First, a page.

ch07student

Ch07student - Chapter 7 Class Notes 1 2 Nontrade Receivables Examples 1 Advances to officers and employees 2 Advances to subsidiaries 3 Deposits to

Info iconThis preview shows page 1. Sign up to view the full content.

View Full Document Right Arrow Icon
This is the end of the preview. Sign up to access the rest of the document.

Unformatted text preview: Chapter 7 Class Notes 1 2 Nontrade Receivables Examples: 1. Advances to officers and employees. 2. Advances to subsidiaries. 3. Deposits to cover potential damages or losses. 4. Deposits as a guarantee of performance or payment. 5. Dividends and interest receivable. 3 Example: On June 3, Benedict Corp. sold to Chester Inc., merchandise having a sale price of $5,000 with terms of 2/10,n/60, f.o.b. shipping point. On June 12, Benedict received a check for the balance due from Chester. Prepare required journal entries assuming Benedict records the sale at gross. (try this) 4 Example: On June 3, Benedict Corp. sold to Chester Inc., merchandise having a sale price of $5,000 with terms of 2/10,n/60, f.o.b. shipping point. On June 12, Benedict received a check for the balance due from Chester. Prepare required journal entries assuming Benedict records the sale at net. net. (try this) Example: On June 3, Benedict Corp. sold to Chester Inc., merchandise having a sale price of $5,000 with terms of 2/10,n/60, f.o.b. shipping point. On June 29, Benedict received a check for the balance due from Chester. Prepare required journal entries assuming Benedict records the sale at net. (try this) Nonrecognition of Interest Element A company should measure receivables in terms of their present value. In practice, companies ignore interest revenue related to accounts receivable because the amount of the discount is not usually material. 5 6 7 8 9 (try this below) 10 (try this) Summary Percentage of Sales approach: Bad debt expense estimate is related to a nominal account (Sales), any balance in the allowance account is ignored. Therefore, the method achieves a proper matching of cost and revenues. Percentage of Receivables approach: Results in a more accurate valuation of receivables on the balance sheet. Method may also be applied using an aging schedule. 11 Generally originate from: Customers who need to extend the payment period of an outstanding receivable High-risk or new customers Loans to employees and subsidiaries Sales of property, plant, and equipment Lending transactions (the majority of notes) 12 (try this use - PV tables or your calculator or ???) 13 Amortization Schedule Non-Interest-Bearing Note 6% Interest Revenue $ 4,484 4,753 5,038 5,340 5,660 25,274 Carrying Amount of Note $ 74,726 79,210 83,962 89,000 94,340 100,000 Cash Received Date of issue End of yr. 1 End of yr. 2 End of yr. 3 End of yr. 4 End of yr. 5 - Discount Amortized $ 4,484 4,753 5,038 5,340 5,660 25,274 Journal Entries for Non-Interest-Bearing note (try this) 14 (try this on your own) 15 16 (try this) 17 18 19 20 ...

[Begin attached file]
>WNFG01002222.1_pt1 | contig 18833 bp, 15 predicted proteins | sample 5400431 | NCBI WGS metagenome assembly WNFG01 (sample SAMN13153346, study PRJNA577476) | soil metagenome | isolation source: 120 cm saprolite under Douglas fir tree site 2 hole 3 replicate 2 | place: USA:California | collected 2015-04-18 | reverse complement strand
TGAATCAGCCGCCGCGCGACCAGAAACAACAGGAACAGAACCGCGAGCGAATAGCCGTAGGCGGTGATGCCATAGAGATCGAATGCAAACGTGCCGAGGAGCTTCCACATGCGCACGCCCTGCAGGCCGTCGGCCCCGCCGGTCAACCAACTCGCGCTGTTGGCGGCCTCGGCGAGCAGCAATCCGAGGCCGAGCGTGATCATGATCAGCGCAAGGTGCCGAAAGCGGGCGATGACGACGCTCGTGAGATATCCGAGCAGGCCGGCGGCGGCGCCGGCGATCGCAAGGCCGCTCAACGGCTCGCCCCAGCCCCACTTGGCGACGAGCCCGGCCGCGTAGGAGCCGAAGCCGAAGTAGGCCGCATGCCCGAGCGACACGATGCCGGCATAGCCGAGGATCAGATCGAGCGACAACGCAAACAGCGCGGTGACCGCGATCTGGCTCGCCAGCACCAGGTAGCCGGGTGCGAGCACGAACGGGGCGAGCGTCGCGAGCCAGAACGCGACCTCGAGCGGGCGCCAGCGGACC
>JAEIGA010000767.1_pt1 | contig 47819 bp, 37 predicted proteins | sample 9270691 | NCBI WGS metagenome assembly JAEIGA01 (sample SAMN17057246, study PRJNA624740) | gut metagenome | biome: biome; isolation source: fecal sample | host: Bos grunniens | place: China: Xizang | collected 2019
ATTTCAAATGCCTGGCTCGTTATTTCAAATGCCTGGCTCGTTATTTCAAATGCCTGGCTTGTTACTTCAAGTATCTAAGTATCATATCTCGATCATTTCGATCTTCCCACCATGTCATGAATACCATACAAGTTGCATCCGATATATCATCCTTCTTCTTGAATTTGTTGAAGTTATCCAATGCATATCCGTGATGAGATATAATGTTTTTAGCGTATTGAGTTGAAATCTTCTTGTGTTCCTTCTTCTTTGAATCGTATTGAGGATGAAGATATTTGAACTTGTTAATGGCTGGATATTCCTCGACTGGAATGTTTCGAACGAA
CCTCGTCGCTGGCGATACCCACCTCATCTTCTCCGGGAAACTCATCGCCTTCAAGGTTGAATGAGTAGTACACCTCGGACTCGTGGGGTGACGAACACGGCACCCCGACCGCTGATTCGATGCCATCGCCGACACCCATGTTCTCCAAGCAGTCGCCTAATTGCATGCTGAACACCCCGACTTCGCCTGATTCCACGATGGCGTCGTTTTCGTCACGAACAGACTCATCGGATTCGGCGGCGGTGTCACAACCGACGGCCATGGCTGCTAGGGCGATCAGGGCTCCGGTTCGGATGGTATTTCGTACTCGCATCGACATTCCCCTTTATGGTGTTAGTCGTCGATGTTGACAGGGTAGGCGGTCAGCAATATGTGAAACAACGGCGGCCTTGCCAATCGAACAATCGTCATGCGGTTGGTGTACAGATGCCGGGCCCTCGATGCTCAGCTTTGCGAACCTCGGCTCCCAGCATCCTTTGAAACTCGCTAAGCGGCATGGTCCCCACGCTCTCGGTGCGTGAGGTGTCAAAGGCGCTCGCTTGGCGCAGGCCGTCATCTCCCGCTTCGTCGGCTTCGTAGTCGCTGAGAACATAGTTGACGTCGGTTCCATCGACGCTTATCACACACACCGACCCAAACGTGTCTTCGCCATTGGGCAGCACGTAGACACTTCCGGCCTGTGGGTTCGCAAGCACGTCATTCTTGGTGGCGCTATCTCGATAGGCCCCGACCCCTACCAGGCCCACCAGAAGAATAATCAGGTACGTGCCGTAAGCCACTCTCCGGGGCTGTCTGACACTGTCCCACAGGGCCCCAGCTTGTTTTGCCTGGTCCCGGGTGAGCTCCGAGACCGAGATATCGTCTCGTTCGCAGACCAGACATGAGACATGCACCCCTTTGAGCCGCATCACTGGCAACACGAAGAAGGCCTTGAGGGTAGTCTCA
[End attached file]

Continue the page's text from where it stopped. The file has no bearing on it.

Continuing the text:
View Full Document

This note was uploaded on 09/06/2009 for the course BUS 311 taught by Professor Staff during the Spring '08 term at IUPUI.

Ask a homework question - tutors are online